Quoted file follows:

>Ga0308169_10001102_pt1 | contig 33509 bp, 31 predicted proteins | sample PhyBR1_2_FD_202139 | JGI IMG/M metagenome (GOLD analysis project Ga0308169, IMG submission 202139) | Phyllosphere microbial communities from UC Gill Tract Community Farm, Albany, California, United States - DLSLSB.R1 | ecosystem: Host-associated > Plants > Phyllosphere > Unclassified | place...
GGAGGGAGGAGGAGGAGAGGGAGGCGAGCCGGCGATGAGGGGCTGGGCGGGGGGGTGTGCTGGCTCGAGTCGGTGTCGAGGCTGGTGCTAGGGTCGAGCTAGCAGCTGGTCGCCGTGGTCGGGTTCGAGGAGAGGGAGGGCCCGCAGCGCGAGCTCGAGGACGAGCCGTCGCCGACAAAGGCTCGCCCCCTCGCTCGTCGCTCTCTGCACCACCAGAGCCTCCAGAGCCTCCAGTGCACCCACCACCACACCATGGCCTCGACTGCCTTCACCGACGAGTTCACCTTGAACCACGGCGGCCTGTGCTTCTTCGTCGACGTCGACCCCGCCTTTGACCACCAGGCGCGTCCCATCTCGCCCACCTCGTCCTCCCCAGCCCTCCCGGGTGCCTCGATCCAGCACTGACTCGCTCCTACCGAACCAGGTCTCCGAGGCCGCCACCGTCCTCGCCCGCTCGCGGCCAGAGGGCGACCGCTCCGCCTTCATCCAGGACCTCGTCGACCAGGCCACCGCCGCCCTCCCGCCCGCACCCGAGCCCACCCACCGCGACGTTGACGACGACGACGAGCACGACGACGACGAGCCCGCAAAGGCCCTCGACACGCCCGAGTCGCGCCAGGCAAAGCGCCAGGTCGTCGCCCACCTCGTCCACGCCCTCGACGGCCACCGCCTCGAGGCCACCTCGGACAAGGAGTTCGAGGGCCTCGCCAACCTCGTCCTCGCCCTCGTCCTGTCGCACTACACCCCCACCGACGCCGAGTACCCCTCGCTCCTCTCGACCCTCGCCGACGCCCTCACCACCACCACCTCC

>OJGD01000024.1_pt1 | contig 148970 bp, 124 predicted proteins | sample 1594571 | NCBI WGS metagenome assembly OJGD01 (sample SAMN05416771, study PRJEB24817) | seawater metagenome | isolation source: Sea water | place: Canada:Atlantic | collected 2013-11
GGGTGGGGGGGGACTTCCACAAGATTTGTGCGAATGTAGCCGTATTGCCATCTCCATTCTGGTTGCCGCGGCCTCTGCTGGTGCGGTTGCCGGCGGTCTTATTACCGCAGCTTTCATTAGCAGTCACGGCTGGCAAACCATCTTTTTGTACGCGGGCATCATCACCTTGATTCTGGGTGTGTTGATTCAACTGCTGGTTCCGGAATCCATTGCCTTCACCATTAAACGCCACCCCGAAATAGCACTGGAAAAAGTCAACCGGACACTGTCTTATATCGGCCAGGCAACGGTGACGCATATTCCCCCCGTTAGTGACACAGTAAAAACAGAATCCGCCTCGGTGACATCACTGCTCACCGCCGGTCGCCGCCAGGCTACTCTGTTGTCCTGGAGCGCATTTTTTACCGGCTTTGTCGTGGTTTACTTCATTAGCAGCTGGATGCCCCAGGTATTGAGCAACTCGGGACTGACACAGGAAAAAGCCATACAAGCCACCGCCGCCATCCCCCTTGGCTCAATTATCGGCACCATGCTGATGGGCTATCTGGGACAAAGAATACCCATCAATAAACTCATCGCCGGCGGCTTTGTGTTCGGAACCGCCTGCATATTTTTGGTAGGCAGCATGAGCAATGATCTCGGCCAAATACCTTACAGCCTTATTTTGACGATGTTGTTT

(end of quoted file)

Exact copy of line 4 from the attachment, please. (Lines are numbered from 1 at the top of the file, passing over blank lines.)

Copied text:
GGGTGGGGGGGGACTTCCACAAGATTTGTGCGAATGTAGCCGTATTGCCATCTCCATTCTGGTTGCCGCGGCCTCTGCTGGTGCGGTTGCCGGCGGTCTTATTACCGCAGCTTTCATTAGCAGTCACGGCTGGCAAACCATCTTTTTGTACGCGGGCATCATCACCTTGATTCTGGGTGTGTTGATTCAACTGCTGGTTCCGGAATCCATTGCCTTCACCATTAAACGCCACCCCGAAATAGCACTGGAAAAAGTCAACCGGACACTGTCTTATATCGGCCAGGCAACGGTGACGCATATTCCCCCCGTTAGTGACACAGTAAAAACAGAATCCGCCTCGGTGACATCACTGCTCACCGCCGGTCGCCGCCAGGCTACTCTGTTGTCCTGGAGCGCATTTTTTACCGGCTTTGTCGTGGTTTACTTCATTAGCAGCTGGATGCCCCAGGTATTGAGCAACTCGGGACTGACACAGGAAAAAGCCATACAAGCCACCGCCGCCATCCCCCTTGGCTCAATTATCGGCACCATGCTGATGGGCTATCTGGGACAAAGAATACCCATCAATAAACTCATCGCCGGCGGCTTTGTGTTCGGAACCGCCTGCATATTTTTGGTAGGCAGCATGAGCAATGATCTCGGCCAAATACCTTACAGCCTTATTTTGACGATGTTGTTT